I’m sorry, it doesn’t.

It sucks to have your struggles shit on. To the single moms, everywhere: just stop.

The point is: we get it. I get it. I hear you. Now it’s your turn to hear me.

Suck it up.

Not suck it up to your situation; rather, suck it up to the fact that you are not alone and you do not have it particularly worse than any given person.

Something magical happens when we stop shitting on each other and start working together: things get easier. I am much more inclined to carpool with a single mother that recognizes my own struggles, than to carpool with one who responds to everything I say with “at least you don’t…” In exchange, I am a listener, and will listen to you as long as you need me to.

It isn’t a pissing contest. We can both be miserable, and in acknowledging that, we can also both get some happiness, together.

Please Stop Telling Me I Should Do Things For A Living

The title, alone, sounds ridiculous. Please stop telling me I should do things for a living? What do I expect – to sit around and do nothing as a grown ass adult?

No. That’s not what I mean at all.

A couple weeks ago, we had a little family and friend get together for my toddler’s second birthday. It wasn’t too extravagant. About 20 people came by. We had burgers and broccoli cheese soup, a cake, and a donut display. Truth be told, he slept for 75% of it, having started his nap that day a little late.

As I always do: I made the party set up a little on the extra side. The table of desserts and foods looked Pinterest-perfect, which truth be told I always do. Not because I feel that I have to, but simply because I want to. It’s what I do to feel alive.

Yes. I want to have personalized water bottles and theme-specific drink glasses. Yes, DIY tables cape projects actually make me feel like I’m living my best life. This is just something that’s important to me as a parent, to give my kids some of these fun picturesque memories that I didn’t have as a child.

Sue me.

Just as with all parties I throw, meals I cook, or hostess gifts I bring, the comments almost immediately rolled in:

 Oh Heather, you should do this for a living! Seriously you should get into event planning, think of how much money you could make if you did this for a real job!

You are doing too much for someone that doesn’t get paid!

Imagine how nice this party would be if you were getting a paycheck to throw it!

[Insert drawn out eye roll]

I completely get that this is meant to be a compliment, and isn’t it just so late-stage millennial of me to be offended by something someone said that was meant to be nice?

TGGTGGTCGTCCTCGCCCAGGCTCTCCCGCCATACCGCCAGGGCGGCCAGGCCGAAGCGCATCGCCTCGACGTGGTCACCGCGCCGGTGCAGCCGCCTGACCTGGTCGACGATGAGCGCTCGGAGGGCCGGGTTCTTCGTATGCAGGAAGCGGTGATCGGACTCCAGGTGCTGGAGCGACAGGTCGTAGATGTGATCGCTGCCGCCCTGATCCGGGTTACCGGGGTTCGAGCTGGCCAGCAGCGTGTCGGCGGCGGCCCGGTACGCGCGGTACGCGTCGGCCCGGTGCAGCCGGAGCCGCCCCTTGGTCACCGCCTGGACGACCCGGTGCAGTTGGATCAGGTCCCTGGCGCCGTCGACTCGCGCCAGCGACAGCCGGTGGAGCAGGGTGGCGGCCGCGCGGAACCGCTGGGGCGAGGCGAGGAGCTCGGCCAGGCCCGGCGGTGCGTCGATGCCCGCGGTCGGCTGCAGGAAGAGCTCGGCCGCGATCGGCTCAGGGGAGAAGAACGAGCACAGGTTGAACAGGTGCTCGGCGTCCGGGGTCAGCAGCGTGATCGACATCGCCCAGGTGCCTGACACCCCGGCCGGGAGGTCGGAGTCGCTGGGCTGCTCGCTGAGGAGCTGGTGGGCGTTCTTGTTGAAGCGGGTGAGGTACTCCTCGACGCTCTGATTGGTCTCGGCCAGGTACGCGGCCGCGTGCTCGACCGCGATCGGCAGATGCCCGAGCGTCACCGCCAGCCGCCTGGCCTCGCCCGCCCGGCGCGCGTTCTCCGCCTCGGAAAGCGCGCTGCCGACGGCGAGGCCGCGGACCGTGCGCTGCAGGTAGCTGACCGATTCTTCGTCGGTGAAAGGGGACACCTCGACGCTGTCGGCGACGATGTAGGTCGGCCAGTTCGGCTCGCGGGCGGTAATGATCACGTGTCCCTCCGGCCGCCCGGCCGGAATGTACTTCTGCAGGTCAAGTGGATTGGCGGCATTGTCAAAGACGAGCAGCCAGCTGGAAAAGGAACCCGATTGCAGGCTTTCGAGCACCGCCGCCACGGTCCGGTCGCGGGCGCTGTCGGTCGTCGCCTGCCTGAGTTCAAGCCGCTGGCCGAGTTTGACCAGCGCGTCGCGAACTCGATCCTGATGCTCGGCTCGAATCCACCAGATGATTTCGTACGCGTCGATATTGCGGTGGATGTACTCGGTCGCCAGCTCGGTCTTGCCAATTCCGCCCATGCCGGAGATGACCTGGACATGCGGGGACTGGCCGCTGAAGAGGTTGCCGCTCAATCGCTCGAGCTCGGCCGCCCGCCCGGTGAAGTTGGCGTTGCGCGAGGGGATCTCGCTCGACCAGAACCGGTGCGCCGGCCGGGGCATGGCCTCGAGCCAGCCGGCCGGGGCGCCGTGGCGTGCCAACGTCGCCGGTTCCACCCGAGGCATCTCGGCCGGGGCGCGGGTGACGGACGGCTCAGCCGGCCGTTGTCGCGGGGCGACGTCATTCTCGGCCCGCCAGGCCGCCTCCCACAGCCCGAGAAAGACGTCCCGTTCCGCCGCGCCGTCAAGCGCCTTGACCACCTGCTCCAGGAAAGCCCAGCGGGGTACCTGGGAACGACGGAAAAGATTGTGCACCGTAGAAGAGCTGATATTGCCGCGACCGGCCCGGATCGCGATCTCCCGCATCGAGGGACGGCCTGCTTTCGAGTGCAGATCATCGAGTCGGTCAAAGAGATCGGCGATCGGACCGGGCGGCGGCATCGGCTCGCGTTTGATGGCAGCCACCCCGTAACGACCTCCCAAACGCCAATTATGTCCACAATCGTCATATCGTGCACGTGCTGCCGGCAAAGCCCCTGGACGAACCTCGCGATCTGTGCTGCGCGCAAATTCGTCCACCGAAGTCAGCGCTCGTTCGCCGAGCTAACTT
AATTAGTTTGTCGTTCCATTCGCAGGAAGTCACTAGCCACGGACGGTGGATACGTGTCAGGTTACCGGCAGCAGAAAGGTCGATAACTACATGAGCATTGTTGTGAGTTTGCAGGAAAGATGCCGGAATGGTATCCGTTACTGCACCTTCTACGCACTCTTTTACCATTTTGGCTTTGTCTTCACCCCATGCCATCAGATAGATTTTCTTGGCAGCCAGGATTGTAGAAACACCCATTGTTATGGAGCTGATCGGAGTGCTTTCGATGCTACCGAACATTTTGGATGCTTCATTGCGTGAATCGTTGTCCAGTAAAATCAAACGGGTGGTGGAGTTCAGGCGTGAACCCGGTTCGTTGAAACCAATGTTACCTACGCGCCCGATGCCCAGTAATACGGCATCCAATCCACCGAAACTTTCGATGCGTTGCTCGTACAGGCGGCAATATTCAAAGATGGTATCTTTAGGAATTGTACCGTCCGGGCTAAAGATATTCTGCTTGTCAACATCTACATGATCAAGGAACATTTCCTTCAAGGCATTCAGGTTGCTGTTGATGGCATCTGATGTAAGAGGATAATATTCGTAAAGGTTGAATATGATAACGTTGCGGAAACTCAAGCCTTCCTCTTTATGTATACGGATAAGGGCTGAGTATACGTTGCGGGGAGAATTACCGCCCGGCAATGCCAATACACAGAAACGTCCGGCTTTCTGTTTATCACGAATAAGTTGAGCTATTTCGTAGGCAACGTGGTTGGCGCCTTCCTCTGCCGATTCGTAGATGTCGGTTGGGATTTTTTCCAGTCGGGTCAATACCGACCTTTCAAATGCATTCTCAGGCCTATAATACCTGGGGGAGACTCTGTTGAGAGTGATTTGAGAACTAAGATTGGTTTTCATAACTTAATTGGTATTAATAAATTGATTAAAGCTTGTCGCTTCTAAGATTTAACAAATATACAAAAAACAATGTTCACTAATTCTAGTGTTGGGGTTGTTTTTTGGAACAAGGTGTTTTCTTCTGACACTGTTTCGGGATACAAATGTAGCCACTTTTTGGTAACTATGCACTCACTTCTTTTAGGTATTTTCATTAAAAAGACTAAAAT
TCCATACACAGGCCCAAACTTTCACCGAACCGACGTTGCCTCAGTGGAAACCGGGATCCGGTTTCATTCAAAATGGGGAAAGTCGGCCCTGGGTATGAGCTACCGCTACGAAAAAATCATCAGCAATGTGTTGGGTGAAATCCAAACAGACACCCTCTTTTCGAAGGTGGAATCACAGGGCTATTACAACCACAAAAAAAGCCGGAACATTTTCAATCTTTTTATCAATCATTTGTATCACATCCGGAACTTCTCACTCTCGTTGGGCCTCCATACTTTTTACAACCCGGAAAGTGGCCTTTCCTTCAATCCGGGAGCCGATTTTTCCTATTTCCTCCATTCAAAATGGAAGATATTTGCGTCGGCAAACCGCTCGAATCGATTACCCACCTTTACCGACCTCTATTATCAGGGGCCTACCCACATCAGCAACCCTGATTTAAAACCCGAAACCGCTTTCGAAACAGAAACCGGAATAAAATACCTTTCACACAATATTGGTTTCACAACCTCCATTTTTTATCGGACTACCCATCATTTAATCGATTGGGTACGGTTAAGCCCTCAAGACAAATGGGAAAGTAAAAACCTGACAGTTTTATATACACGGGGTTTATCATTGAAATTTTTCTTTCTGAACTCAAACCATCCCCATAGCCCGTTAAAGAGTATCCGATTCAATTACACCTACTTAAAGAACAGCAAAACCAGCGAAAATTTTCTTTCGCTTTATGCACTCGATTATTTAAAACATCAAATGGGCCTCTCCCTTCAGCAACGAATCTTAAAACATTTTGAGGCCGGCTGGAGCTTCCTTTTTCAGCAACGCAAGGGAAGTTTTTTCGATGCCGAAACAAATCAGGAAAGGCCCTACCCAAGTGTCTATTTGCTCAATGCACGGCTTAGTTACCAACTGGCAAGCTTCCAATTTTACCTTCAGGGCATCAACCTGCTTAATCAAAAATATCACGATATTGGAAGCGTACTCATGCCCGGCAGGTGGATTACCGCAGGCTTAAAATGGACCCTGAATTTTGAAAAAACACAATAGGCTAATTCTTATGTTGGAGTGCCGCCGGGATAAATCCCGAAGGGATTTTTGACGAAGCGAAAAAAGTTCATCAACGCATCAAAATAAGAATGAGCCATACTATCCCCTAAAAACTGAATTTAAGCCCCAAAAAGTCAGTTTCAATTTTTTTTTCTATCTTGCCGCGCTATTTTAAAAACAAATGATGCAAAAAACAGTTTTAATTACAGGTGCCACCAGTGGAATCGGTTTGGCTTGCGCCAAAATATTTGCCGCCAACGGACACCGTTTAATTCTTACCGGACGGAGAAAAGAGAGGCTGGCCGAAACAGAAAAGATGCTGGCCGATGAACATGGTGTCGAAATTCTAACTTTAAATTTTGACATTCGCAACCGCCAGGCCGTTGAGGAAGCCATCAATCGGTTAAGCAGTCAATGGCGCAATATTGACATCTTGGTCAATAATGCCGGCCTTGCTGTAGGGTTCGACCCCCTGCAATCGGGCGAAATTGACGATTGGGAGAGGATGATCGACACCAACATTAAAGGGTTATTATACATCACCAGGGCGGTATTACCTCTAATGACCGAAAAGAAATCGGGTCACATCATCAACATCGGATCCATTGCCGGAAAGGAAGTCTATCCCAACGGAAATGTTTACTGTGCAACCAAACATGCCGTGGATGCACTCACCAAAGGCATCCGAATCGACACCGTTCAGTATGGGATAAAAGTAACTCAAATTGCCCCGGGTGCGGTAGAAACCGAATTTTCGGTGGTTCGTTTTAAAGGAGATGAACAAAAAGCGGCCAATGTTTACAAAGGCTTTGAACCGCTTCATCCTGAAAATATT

But honestly: is there ever going to come a point when a woman can be a mom and have that be enough?

As in this is just what mom does – she throws parties, and those parties are extra.

Or when a woman, who is a mom, does something nice and it’s just a part of what she does as a mom – not something she should do in another sphere for a financial payoff; will that ever just be enough? That Mom did something really nice for us?

And really, when did we fall into this black hole of equating the things people do solely by how much money they bring in?

When people tell me that I should event plan or personalize shop or bake for a living, they are telling me that what I am actually doing for a living – raising and educating three human beings while running a household so my husband can pursue his dream job – is of little or no value to them. Like it’s temporary, or just something I do for fun while figuring out what I’ll do when I become a real adult.

Every time I am told that I should do something else for a living than what I am actually doing, a little piece inside of me breaks in half and turns on itself. What if what I do has no value?

Moreover: what if my children heard someone say that to me (which they have)? Will they begin to find no value in anything I do? If they want to do what I do when they grow up, will they feel as worthless as this makes me feel?

And the big one: what in the hell am I doing spending all this time with people who share values I don’t espouse, or want to raise my kids to learn?

There’s a folly to it all because it is meant to be a compliment: that I do something so well I could make money by doing it professionally. But does it really teach our children the value we want to teach them – that something is only really valuable if it brings home a paycheck? And, taking it a step further, that if someone does something for free they are either wasting their time and energy, or not contributing to some grander vision?

I’ve asked so many questions, to which I have one answer: a mother’s contribution is not defined by how much money she does or does not contribute to the household budget.

As I said, I do these parties, the Sunday dinners, the homemade gifts because I want to. The things I do that I do not get paid for as a stay at home mom go well beyond that, too. It’s the homeschooling, the Mom Therapist Mode. The extra curricular activity taxi cab driver. The scheduler-medication administrator-personal chef- laundry woman-housekeeper. It’s all of it.

Becoming a stay at home mom was the most valuable decision I ever made, and one even my husband continues to believe is not what I really want. Women have come so far, how could I ever want to define my life as just a mom? You could do so much more if you did something for a living.

Please stop telling me to do things for a living. As I see it, I am. I’m doing a lot of things for a living – not for a paycheck or a promotion. But to live.